The Middle East Channel

Mortar Strike Hits Pro-Assad Rally in Southern Syria

A mortar attack on a pro-Assad election rally in the southern Syrian city of Daraa Thursday evening killed at least 20 people, according to opposition activists and state media. There was no immediate claim of responsibility for the attack, however the British-based Syrian Observatory for Human Rights said an Islamist rebel brigade carried out the strike. The pro-opposition group said 11 civilians were among those killed and at least 30 people were injured. Syrian President Bashar al-Assad was not at the rally, and has not been seen campaigning ahead of the June 3 presidential election. Meanwhile, Russia and China vetoed a U.N. Security Council draft resolution to refer the Syrian crisis to the International Criminal Court to investigate alleged war crimes. British Foreign Secretary William Hague said he was appalled by the veto and the French ambassador to the United Nations, Gérard Araud, said the move was akin to "vetoing justice."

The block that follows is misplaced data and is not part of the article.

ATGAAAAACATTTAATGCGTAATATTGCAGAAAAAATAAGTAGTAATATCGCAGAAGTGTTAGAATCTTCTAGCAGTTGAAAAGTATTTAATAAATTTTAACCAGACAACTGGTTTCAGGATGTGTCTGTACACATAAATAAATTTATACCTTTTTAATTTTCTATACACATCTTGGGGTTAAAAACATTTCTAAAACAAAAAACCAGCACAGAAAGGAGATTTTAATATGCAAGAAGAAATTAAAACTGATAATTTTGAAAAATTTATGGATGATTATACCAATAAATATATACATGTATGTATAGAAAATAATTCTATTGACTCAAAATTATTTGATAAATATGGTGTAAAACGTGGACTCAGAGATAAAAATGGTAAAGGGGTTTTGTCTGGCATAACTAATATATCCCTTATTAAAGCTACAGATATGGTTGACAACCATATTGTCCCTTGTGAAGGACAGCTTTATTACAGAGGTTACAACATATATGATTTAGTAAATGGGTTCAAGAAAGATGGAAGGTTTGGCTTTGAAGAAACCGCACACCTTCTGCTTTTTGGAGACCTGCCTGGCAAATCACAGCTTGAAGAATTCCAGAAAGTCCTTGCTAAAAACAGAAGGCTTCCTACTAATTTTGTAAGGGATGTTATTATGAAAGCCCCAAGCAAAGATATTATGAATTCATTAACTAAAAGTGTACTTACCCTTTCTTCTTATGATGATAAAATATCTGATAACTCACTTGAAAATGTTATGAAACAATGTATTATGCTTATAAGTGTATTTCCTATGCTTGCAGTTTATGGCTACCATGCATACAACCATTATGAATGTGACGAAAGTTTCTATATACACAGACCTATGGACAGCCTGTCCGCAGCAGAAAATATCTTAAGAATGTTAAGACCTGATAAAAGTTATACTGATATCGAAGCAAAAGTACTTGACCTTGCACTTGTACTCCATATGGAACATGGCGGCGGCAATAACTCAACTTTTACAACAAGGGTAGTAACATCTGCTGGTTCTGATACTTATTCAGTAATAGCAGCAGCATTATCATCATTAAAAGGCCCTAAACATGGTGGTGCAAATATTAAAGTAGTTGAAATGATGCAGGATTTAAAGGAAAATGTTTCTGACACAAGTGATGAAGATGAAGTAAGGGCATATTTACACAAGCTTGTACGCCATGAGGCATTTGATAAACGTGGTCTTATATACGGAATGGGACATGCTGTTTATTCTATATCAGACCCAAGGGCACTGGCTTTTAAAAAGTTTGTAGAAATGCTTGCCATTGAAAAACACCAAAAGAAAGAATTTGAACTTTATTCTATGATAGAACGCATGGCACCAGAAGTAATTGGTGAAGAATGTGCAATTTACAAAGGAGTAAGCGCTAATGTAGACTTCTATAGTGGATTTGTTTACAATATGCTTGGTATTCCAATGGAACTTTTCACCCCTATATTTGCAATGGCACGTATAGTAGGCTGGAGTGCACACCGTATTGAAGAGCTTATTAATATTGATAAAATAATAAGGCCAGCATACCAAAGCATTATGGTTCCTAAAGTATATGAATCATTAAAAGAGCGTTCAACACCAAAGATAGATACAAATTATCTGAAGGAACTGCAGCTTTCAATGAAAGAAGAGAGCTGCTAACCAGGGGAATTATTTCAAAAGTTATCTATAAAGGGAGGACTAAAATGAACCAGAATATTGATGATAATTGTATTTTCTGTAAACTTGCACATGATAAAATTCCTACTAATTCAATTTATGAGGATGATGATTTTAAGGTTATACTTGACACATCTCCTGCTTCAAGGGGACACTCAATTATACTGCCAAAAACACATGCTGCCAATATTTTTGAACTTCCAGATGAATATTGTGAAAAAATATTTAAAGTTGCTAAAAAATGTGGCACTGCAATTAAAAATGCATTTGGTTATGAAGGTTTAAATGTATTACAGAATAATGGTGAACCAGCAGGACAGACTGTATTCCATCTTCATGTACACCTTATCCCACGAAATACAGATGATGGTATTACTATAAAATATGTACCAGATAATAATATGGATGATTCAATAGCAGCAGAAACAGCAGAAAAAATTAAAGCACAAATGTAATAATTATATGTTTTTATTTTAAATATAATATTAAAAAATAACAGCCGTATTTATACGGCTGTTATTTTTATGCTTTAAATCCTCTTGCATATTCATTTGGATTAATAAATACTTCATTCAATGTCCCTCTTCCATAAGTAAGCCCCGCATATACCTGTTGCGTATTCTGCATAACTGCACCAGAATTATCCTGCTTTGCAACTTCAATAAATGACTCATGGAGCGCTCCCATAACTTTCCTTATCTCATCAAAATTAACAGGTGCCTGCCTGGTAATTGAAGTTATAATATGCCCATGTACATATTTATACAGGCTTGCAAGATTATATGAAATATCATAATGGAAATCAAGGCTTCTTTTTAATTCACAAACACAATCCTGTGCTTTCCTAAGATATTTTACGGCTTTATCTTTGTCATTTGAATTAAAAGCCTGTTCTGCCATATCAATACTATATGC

• The head of the Sinai Islamist militant group Ansar Beit al-Maqdis, Shadi al-Menei, was killed in a firefight Friday, in what may have been an Egyptian army operation.
  • Three bombings in the Iraqi capital of Baghdad killed an estimated 35 Shiite pilgrims traveling to commemorate the anniversary of the death of a revered imam.
  • Pope Francis is making his first visit to the Middle East this weekend, where he will find a dwindling number of Christians, to push a mission of inter-religious dialogue.
  • Libya's cabinet has urged all militias to leave Tripoli after the parliament summoned the Central Shield militia to the capital to protect it.
  • The Kurdish Ministry of Natural Resources announced it has shipped over 1 million barrels of oil concluding its first sale in the international market, bypassing the Iraqi central government.

Arguments and Analysis

'One Year after Morsi's Ouster, Divides Persist on El-Sisi, Muslim Brotherhood' (Pew Research Center)